Clinic for Special Children was featured in the Fall 2017 issue of Lancaster Physician Magazine for our...
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Special children are not just interesting medical problems.Nor should they be called burdens to their families and communities. They are children who need our help. If we allow them to, they will teach us compassion. If we allow them to, they will teach us love. They will make us better scientists, better physicians, and more thoughtful people.
A Medical Home That Makes a Real Difference
Our clinic serves as a trusted medical home for Amish and Mennonite families working to prevent and treat genetic illness in their young children. The sturdy, timber-framed building was “raised” by the hands of those in the Anabaptist community it serves just outside of Strasburg, PA. Inside, it is filled with an array of high-tech gene sequencing tools that allow us to deliver highly personalized care—a precise treatment option for the right patient at the right time.
Enabling Julia to Live a Better Life
Julia was diagnosed with glutaric acidemia type I (GA-1) at 5 days of age. GA-1 is a genetic disorder in which the body is unable to process proteins properly. Without proper management, the disorder can cause physical and intellectual disability.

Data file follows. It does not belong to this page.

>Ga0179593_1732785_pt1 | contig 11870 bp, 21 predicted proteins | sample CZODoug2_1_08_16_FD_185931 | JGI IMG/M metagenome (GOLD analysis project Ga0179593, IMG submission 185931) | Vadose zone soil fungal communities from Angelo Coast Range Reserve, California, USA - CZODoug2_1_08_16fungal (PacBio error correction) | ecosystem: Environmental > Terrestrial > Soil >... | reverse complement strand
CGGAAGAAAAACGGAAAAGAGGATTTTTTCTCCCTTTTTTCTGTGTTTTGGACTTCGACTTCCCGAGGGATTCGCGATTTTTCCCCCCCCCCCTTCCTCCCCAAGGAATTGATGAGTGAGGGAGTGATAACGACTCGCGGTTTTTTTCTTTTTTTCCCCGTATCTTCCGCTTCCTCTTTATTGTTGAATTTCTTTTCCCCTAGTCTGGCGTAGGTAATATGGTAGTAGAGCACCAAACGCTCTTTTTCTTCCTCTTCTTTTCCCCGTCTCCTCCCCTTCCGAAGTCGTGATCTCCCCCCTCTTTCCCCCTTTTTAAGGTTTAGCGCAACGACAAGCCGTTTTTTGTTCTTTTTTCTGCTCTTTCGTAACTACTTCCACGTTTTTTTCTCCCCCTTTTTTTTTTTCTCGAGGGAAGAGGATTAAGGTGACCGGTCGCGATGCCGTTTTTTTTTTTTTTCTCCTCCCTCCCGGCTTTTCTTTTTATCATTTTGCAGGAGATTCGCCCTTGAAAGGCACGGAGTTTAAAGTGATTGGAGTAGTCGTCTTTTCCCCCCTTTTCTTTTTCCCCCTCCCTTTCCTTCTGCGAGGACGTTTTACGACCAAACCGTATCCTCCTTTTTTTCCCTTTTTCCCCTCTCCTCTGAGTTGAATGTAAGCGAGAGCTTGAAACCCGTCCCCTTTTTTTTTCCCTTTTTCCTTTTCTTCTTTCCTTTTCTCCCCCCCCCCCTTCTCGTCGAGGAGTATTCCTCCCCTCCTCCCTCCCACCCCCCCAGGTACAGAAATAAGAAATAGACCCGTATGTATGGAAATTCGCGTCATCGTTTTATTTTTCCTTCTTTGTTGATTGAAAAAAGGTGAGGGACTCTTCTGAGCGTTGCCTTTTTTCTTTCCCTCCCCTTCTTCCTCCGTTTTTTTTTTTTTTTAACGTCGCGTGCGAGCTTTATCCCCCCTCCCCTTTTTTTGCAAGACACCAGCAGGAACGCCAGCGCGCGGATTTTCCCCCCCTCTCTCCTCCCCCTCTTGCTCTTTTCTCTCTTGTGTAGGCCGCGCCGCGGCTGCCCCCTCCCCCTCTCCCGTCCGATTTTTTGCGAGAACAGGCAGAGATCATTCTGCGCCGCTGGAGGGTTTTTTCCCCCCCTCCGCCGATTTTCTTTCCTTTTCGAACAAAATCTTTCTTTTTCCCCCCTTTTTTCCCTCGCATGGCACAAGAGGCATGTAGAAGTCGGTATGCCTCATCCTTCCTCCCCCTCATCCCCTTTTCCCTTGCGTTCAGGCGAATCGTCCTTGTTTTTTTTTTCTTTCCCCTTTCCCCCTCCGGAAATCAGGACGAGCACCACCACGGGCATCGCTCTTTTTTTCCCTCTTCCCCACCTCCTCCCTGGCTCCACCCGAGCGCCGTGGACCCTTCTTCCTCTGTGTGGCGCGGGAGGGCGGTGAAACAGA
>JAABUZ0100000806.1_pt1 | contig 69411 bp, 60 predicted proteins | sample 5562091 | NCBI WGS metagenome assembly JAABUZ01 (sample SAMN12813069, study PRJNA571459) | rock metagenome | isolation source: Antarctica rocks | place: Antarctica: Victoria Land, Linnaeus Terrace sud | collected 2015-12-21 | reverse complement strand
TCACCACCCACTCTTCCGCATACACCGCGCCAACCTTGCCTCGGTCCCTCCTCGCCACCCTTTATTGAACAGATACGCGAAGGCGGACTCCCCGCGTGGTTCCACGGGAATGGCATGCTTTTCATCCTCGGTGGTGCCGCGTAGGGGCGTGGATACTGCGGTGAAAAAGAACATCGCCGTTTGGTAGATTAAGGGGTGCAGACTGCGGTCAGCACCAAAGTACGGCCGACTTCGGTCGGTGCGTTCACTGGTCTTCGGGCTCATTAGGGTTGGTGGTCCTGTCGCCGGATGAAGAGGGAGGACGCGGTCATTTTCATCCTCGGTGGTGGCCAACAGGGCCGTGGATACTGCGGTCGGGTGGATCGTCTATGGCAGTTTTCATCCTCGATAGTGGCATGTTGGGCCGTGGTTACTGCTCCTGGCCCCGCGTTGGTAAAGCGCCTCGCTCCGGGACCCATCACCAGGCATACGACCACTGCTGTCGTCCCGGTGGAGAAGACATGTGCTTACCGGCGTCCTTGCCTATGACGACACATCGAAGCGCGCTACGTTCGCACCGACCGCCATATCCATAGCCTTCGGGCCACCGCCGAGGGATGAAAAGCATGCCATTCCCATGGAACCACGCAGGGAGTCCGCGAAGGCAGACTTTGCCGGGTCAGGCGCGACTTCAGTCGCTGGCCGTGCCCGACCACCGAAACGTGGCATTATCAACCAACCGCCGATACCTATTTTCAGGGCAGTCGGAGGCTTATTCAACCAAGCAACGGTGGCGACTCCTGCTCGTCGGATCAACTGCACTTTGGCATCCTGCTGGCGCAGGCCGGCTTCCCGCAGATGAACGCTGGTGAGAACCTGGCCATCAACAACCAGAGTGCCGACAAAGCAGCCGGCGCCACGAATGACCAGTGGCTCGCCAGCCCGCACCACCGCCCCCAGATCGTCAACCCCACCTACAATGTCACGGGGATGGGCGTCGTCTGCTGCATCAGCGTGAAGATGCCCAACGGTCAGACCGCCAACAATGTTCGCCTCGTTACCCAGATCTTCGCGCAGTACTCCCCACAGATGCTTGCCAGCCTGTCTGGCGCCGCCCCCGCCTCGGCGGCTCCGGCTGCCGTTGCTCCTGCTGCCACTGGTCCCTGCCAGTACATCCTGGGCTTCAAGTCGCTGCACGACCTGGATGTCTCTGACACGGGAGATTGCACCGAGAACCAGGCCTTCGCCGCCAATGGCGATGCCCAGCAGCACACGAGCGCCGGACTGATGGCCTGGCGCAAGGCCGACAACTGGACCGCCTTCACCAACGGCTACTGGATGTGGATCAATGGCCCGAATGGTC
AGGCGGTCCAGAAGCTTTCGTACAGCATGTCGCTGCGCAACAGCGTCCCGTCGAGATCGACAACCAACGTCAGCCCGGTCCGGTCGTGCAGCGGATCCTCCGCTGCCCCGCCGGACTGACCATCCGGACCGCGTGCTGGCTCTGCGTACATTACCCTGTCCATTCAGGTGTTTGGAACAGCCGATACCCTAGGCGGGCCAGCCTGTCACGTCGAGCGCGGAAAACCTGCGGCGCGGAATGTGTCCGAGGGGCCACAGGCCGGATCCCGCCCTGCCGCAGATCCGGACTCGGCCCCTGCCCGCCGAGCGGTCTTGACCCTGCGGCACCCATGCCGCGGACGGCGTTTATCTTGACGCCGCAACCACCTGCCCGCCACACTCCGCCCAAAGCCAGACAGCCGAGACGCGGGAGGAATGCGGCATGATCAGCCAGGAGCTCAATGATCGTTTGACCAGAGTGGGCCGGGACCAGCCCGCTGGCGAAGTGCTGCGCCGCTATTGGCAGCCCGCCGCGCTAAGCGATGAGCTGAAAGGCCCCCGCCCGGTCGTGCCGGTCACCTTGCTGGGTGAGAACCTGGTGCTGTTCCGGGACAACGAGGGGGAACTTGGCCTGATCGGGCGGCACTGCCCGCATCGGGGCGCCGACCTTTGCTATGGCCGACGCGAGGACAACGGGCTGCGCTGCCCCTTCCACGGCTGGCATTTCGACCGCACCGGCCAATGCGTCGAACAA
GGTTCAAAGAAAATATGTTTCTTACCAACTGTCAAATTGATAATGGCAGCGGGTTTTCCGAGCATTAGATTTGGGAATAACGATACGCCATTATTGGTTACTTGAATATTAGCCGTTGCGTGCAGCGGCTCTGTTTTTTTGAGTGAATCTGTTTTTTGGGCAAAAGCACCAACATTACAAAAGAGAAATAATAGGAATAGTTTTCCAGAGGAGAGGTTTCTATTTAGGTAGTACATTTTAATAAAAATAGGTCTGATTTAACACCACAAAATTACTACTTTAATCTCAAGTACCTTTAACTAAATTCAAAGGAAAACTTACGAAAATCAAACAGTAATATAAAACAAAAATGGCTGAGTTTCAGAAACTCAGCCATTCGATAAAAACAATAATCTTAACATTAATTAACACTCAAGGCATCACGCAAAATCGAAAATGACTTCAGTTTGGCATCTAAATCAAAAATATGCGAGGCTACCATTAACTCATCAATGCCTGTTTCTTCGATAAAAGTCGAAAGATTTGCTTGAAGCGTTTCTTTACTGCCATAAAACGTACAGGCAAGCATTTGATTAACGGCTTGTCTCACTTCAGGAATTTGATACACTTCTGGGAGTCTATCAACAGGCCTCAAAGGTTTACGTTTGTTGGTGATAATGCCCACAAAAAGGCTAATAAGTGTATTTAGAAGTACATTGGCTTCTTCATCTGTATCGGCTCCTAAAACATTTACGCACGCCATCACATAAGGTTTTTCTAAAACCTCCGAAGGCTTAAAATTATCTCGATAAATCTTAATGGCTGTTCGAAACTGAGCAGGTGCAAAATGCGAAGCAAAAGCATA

After learning of the diagnosis, Julia’s mother was devastated to learn that many children with GA-1 suffer from debilitating effects of the disorder. Unable to find anyone with experience in the disorder locally, Julia’s mother began an international search to find a service that could help her daughter. Julia’s mother learned of the Clinic for Special Children by searching online. The only problem was Julia’s family lived in Hawaii and CSC was located in rural Pennsylvania.
Wanting to ensure the best possible care for Julia, her family moved to Strasburg for what ended up being four years. Fortunately, the Clinic was able to help Julia. “I can’t put in words what Dr. Strauss means to us… he helped us in ways you cannot even imagine,” says Julia’s mother. After Julia grew to an age where a devastating brain injury was much less likely, she and her family were able to move back to Hawaii.
Today, Julia is an active, beautiful and vibrant 5 year old who enjoys dancing, swimming, and wants to learn to surf. Julia’s family, originally from Brazil, set up a Facebook page in Portuguese to help connect other families with the services offered by CSC. As a result, patients from Brazil, Portugal, and Spain have been helped by CSC’s services.
Help us to continue to provide patients with timely, affordable and effective care!
Our clinic serves as a trusted medical home for families working to prevent and treat genetic illness in their children. Serving predominantly Amish and Mennonite families, the sturdy, timber-framed building was "raised" by the hands of those in the Anabaptist community outside of Strasburg, PA. Inside the clinic is filled with an array of high-tech gene sequencing that allows us to deliver state of the art care in a nurturing environment.